Norfolk Southern Railroad v. Barnes, 104 N.C. 25 (1889)

Sept. 1889 · Supreme Court of North Carolina
104 N.C. 25


Contract — Sale—Vendor and Vendee — Common Carrier — Innocent Parchasen — Bailment..

A sold to B a buggy, and delivered it to a common earner to be delivered to B upon the payment of the price; the carrier negligently permitted B to obtain possession without paying the price, and while in possession, B sold to C, who was a pui chaser for value, without notice: Held—

1. That as soon as the vehicle was delivered to the carrier, the right of property passed to the vendee, but the right of possession remained in the vendor until the price was paid.

2. That by the negligent conduct of the vendor and his agent — ibe carrier — the right of property and the right to possession became united in C, and neither the vendor nor the carrier could maintain an action to recover the property.

•3. But if the original contract had been one in which no title passed, a purchaser for value, and without notice, would not have been protected.

Civil action, tried before Boykin, J., at Bpring Term, 1889, of HERTFORD Superior ('ourt.

The National Buggy Company shipped over plaintiff’s line four buggies, including the one in controversy, to Har-rellsville, N. C., to be delivered to one W. J. Lassiter, upon his surrendering the bill of lading therefor. The plaintiff deposited the said buggies in its warehouse at Harrellsville, which was in charge and under the control of J. T. & B. F. Williams, their general freight agents at that point.

Lassiter received possession of said buggies, including the one in suit, from a servant of plaintiff and their said agents. The said servant was permitted to keep the key to the warehouse, and, at times, to deliver freight to owners in the absence of the agents. Lassiter did not surrender, or offer to surrender, the bill of lading when he obtained possession *26of the property, nor had he paid the freight. Lassiter’s possession was known to said agents. They raised no objection thereto for two or three days, when they demanded possession, and Lassiter refused to surrender same. Lassiter was permitted to remain in” possession for several weeks thereafter, at the expiration of which time he sold the buggy in question to the defendant for value, and without notice of any claim to the buggy by the plaintiff, or the manner and nature of Lassiter’s possession

Lassiter was engaged in buying and selling buggies in Harrellsville, and this was within the knowledge of plaintiff and its agents. The buggy in controversy was worth fifty dollars.

The Court instructed the jury that, upon this evidence, plaintiff could not recover.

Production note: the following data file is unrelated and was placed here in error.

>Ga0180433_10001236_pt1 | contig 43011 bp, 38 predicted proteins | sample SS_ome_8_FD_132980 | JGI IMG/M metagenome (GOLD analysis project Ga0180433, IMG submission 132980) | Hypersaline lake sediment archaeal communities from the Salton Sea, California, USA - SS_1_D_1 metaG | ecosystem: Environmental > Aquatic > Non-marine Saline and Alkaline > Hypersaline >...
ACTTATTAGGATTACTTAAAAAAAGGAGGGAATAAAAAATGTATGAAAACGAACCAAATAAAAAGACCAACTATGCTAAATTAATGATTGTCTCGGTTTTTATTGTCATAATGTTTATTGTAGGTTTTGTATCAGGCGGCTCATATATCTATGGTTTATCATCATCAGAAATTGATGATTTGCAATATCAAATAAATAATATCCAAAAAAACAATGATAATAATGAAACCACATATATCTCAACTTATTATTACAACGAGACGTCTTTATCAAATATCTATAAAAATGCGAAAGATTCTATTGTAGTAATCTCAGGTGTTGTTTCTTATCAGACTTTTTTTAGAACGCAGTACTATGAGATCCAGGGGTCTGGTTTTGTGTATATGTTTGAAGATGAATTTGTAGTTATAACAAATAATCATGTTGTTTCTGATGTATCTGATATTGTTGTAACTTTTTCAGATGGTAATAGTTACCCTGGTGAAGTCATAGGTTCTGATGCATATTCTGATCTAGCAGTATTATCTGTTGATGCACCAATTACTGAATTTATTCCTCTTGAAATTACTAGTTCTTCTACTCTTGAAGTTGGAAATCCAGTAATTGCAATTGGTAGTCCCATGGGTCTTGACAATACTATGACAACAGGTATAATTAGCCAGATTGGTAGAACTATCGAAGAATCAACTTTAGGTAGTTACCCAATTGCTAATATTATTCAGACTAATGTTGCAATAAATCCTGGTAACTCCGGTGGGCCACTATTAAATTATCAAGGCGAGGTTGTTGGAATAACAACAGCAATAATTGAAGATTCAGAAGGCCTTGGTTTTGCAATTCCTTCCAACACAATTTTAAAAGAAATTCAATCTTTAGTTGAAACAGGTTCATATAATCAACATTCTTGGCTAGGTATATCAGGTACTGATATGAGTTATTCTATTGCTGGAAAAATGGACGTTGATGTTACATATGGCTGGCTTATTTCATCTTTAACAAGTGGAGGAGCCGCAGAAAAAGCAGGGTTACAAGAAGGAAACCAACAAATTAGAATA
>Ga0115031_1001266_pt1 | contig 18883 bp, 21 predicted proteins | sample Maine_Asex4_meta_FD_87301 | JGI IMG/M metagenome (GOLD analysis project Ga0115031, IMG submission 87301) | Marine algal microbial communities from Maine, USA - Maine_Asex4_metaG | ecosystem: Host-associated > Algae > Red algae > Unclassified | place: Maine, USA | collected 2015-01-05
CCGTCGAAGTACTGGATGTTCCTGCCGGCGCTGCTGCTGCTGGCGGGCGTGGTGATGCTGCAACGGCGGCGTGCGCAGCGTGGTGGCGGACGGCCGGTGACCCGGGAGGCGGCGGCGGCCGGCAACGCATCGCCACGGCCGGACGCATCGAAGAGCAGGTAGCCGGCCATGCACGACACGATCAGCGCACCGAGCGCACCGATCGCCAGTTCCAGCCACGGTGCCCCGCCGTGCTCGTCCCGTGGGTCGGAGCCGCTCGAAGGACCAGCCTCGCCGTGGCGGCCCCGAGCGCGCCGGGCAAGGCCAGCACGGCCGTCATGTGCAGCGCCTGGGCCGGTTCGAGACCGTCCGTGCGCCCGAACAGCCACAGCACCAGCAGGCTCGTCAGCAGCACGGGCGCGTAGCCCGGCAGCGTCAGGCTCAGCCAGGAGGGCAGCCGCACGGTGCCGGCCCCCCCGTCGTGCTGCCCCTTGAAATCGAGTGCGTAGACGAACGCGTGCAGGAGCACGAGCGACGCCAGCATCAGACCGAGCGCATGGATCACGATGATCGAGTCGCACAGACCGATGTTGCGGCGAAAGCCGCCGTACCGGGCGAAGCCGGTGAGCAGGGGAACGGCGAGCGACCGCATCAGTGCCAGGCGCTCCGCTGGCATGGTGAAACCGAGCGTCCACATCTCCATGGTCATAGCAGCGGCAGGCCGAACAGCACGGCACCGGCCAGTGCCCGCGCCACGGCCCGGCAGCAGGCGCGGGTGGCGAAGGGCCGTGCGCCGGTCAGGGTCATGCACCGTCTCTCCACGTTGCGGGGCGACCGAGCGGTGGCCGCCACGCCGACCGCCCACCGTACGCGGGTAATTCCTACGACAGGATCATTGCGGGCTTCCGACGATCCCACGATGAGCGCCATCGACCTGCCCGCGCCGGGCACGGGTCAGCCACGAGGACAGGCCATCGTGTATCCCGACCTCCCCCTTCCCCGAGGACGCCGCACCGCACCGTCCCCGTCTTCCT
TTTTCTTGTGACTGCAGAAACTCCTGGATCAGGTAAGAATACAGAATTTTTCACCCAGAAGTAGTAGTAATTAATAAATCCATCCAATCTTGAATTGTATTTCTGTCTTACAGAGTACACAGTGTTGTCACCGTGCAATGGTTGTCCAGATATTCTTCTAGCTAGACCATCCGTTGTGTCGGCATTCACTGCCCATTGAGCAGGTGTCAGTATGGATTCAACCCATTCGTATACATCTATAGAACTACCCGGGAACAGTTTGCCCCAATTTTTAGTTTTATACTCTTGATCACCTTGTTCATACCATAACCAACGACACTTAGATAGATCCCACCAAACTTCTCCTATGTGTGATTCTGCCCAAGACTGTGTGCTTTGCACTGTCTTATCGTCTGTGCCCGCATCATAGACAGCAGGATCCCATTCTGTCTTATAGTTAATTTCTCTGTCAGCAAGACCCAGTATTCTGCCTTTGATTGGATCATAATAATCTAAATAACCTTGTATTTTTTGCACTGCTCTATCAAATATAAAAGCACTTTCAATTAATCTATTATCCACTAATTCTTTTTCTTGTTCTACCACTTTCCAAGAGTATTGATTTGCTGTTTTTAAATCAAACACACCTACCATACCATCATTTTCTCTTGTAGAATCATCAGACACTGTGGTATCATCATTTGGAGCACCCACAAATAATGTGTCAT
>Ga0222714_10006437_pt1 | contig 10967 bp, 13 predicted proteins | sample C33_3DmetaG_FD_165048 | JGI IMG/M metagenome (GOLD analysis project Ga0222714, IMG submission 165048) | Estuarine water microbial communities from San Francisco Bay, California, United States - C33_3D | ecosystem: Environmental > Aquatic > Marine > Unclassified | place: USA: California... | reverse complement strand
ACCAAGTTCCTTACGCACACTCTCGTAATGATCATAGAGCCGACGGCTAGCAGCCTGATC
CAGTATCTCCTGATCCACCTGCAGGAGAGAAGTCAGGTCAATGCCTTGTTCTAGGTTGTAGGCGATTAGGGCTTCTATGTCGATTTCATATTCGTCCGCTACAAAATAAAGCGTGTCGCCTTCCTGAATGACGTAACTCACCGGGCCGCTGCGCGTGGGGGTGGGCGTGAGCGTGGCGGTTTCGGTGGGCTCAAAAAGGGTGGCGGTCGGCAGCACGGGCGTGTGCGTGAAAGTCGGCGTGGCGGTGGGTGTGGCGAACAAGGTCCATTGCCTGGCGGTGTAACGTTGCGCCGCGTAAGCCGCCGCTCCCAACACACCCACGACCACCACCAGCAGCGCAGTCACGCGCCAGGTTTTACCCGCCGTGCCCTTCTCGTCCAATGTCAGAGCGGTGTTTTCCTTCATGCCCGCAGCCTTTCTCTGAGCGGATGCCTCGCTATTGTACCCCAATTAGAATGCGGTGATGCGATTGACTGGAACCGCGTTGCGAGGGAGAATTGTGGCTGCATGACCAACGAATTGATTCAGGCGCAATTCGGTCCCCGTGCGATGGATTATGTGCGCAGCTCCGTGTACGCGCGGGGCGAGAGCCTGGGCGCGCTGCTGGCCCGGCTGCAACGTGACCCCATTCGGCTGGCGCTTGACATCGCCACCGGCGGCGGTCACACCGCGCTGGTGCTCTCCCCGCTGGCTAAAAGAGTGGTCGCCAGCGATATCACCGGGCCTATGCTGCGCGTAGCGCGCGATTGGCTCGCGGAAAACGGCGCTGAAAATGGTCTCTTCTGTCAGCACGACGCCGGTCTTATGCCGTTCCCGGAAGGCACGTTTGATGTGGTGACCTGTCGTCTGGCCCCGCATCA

There was a verdict for defendant; judgment accordingly; motion for new trial; motion refused, and plaintiff' appealed.

No counsel for the plaiutiff.

Mr. R. B. Winborne, for the defendant.

Shepherd, J.

(after stating the case). A sells goods to B and ships them by a common carrier to be delivered to B upon the payment of the purchase money. By the negligence of the carrier, B obtains possession of the goods without paying the money, and sells them to C, a bona fide purchaser, for value, and without notice. Can A, or his bailee,, the carrier, recover the goods from C?

This construction of the case upon appeal was conceded by the appellee, and is the most favorable to the plaintiff that can be made; for we think it very clear that if the plaintiff was holding the goods only for the payment of its freight charges, its lien could not be enforced against the innocent purchaser. As soon as the goods were delivered to the carrier, the right of property passed to the vendee, but *27 the right of possession remained in. the vendor until the price was paid. Ober v. Smith, 78 N. C., 313;. Benjamin on Sales, 1 vol., 260.

This possession he lost the negligence of his agent, and we are of the opinion that he should not be permitted to recover against the defendant, who bought of the vendee in possession, for value and without notice. Of course, if the vendor could not recover, his negligent agent, the plaintff, can have no cause of action.

We think this case falls within the principle declared in Railroad v. Kitchen, 91 N. C., 39, "that where one of two persons must suffer by the fraud or misconduct of a third person, he who first reposes the confidence, or, by his negligent conduct, made it possible for the loss to occur, must bear the loss. This doctrine is recognized in Barnes v. Lewis, 73 N. C., 138; Vass v. Riddick, 89 N. C., 6; State v. Peck, 53 Maine, 284; and in Herndon v. Nichols, 1 Salk., 289.” Had this, however, been a conditional sale, before the recent statute, an executory contract to sell, an ordinary bailment, or any other transaction which failed to pass the title, the innocent purchaser, however much he may have been misled by the possession and the apparent ownership of his vendor, would not be protected. Ballard v. Burgett, Langdell's Select-Cases, 730. The case of Millhiser v. Eardman, 103 N. C., 27, does not conflict with this view, as it was there held that, by the terms of the agreement, the title was not to pass' until certain conditions were performed.

Here the title passed, and a delivery having been made by the negligence of the vendor’s agent, the plainest priciples of justice forbid a recovery.

As to the innocent purchaser, the right of property and the right of possession are united, and his title is therefore complete.